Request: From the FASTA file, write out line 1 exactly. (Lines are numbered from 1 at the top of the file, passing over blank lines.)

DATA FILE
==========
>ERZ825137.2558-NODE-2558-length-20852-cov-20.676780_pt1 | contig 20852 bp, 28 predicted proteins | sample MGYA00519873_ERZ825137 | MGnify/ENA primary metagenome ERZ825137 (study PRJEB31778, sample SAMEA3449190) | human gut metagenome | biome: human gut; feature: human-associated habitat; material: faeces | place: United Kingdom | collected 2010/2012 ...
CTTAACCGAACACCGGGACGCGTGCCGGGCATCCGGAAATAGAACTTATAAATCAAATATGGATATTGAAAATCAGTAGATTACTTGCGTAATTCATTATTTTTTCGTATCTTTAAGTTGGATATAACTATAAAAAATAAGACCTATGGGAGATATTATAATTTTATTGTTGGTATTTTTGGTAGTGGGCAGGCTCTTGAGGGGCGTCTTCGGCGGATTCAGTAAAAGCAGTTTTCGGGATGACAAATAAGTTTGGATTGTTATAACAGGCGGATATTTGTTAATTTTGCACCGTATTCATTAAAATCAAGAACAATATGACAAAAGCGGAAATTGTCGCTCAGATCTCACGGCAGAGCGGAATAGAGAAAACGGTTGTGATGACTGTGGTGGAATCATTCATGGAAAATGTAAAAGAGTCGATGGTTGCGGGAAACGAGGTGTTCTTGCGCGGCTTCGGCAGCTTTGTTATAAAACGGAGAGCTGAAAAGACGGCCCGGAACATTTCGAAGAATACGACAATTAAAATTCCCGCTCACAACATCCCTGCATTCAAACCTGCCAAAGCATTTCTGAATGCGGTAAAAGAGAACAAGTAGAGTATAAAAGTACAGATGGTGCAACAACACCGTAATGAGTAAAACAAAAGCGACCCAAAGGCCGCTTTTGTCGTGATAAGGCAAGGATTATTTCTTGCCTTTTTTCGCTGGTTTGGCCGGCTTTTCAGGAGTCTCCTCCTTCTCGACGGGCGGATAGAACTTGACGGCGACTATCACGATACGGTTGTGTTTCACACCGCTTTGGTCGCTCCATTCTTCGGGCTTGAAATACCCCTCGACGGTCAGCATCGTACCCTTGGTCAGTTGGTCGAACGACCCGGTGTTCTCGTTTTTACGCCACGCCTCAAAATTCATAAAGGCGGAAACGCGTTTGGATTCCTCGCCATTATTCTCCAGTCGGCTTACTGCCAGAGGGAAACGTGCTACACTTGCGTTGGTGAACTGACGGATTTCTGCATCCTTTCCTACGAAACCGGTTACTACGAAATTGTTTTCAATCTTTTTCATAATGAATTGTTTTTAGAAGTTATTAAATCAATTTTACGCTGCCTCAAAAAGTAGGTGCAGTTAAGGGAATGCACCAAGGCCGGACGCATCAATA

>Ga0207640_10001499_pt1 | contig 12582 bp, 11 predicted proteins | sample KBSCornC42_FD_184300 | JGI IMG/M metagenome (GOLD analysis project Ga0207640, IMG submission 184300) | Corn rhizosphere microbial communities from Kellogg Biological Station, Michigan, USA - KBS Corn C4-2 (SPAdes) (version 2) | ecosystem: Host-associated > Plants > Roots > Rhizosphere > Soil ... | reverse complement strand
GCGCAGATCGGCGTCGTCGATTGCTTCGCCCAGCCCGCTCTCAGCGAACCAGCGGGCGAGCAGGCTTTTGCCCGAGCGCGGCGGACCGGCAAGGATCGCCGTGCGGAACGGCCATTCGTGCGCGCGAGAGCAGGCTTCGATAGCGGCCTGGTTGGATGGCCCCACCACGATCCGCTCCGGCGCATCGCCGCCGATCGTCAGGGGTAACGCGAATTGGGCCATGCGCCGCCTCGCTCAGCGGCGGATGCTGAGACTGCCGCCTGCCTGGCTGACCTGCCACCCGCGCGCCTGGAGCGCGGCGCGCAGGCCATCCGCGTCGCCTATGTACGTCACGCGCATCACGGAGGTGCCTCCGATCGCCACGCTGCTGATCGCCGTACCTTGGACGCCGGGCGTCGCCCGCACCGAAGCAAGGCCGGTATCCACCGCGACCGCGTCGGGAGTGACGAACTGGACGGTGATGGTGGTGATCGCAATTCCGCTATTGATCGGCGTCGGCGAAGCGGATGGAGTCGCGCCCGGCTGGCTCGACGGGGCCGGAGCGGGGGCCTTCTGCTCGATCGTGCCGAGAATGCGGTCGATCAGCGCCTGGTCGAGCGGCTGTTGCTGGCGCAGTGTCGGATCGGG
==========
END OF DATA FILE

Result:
>ERZ825137.2558-NODE-2558-length-20852-cov-20.676780_pt1 | contig 20852 bp, 28 predicted proteins | sample MGYA00519873_ERZ825137 | MGnify/ENA primary metagenome ERZ825137 (study PRJEB31778, sample SAMEA3449190) | human gut metagenome | biome: human gut; feature: human-associated habitat; material: faeces | place: United Kingdom | collected 2010/2012 ...